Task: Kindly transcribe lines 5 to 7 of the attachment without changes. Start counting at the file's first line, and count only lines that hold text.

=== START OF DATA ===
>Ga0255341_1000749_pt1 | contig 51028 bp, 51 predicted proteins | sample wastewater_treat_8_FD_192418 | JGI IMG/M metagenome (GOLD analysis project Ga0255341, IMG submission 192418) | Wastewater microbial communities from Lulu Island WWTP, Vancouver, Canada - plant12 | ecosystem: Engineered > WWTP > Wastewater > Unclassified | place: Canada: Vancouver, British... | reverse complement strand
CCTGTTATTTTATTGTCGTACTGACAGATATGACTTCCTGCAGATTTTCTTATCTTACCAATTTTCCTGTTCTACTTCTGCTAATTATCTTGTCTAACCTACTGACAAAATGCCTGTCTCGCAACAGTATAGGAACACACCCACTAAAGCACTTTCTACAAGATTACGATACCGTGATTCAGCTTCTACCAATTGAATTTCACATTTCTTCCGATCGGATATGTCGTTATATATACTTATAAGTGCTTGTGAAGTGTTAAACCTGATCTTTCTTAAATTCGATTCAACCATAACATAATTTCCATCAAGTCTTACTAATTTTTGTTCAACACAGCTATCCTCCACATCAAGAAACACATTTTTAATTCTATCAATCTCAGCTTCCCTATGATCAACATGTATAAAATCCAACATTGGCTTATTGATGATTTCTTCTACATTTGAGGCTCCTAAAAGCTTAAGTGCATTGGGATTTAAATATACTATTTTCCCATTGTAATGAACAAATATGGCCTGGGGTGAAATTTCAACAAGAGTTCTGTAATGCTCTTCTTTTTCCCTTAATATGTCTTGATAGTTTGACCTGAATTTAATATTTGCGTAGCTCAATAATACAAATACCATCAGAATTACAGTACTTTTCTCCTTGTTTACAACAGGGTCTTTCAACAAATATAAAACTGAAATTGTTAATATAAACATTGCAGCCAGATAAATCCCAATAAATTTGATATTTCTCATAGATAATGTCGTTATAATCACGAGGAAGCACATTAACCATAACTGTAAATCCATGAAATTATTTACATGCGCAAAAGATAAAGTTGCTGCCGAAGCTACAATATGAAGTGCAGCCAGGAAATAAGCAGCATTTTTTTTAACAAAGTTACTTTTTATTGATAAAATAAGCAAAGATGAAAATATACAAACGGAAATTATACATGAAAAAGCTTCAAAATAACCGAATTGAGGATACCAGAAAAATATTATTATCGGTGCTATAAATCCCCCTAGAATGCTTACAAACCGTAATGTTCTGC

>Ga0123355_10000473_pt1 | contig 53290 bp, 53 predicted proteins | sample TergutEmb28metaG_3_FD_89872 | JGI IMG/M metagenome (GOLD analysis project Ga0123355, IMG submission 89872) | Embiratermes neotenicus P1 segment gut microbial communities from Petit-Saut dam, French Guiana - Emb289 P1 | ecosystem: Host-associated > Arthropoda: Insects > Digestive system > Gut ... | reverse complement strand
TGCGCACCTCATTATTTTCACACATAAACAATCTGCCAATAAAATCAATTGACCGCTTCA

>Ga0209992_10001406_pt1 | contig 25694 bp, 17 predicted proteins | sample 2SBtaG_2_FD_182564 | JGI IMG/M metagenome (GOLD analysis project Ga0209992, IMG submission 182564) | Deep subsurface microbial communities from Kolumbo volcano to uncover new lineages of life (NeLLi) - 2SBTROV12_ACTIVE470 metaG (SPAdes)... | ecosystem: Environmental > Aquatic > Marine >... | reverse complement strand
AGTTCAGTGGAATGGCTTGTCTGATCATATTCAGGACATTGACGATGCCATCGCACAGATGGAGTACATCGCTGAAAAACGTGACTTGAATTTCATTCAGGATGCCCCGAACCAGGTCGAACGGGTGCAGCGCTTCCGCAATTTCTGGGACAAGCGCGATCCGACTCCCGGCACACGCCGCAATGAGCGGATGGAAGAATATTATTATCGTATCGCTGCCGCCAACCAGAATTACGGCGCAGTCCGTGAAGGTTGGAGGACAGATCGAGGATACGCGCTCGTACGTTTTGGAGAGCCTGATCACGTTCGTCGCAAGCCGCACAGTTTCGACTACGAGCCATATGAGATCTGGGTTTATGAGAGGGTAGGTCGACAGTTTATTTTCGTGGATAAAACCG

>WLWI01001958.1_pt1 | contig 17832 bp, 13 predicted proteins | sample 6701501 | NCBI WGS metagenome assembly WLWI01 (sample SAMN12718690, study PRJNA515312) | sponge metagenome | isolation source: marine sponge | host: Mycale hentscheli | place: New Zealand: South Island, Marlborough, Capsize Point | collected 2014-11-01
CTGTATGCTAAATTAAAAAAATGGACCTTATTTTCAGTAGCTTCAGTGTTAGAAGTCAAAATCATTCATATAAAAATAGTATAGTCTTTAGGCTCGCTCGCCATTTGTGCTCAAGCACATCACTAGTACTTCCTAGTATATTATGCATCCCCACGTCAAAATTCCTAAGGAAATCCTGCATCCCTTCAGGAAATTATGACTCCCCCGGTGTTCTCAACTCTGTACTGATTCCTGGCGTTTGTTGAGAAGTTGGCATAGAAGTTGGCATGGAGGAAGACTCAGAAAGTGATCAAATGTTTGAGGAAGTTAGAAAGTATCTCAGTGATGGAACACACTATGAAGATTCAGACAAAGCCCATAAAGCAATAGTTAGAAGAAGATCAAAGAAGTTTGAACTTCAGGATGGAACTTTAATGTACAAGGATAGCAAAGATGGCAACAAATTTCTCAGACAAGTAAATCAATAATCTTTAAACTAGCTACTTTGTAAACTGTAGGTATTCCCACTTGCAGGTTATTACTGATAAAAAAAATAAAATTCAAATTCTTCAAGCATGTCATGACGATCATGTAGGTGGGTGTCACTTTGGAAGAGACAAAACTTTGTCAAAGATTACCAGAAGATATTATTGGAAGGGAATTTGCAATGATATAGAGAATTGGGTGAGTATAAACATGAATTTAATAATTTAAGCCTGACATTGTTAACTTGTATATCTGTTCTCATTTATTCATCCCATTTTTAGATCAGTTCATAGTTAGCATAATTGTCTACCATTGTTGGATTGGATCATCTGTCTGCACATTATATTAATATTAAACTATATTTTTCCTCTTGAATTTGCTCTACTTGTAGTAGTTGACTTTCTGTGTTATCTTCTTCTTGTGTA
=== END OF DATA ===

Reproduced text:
>Ga0209992_10001406_pt1 | contig 25694 bp, 17 predicted proteins | sample 2SBtaG_2_FD_182564 | JGI IMG/M metagenome (GOLD analysis project Ga0209992, IMG submission 182564) | Deep subsurface microbial communities from Kolumbo volcano to uncover new lineages of life (NeLLi) - 2SBTROV12_ACTIVE470 metaG (SPAdes)... | ecosystem: Environmental > Aquatic > Marine >... | reverse complement strand
AGTTCAGTGGAATGGCTTGTCTGATCATATTCAGGACATTGACGATGCCATCGCACAGATGGAGTACATCGCTGAAAAACGTGACTTGAATTTCATTCAGGATGCCCCGAACCAGGTCGAACGGGTGCAGCGCTTCCGCAATTTCTGGGACAAGCGCGATCCGACTCCCGGCACACGCCGCAATGAGCGGATGGAAGAATATTATTATCGTATCGCTGCCGCCAACCAGAATTACGGCGCAGTCCGTGAAGGTTGGAGGACAGATCGAGGATACGCGCTCGTACGTTTTGGAGAGCCTGATCACGTTCGTCGCAAGCCGCACAGTTTCGACTACGAGCCATATGAGATCTGGGTTTATGAGAGGGTAGGTCGACAGTTTATTTTCGTGGATAAAACCG

>WLWI01001958.1_pt1 | contig 17832 bp, 13 predicted proteins | sample 6701501 | NCBI WGS metagenome assembly WLWI01 (sample SAMN12718690, study PRJNA515312) | sponge metagenome | isolation source: marine sponge | host: Mycale hentscheli | place: New Zealand: South Island, Marlborough, Capsize Point | collected 2014-11-01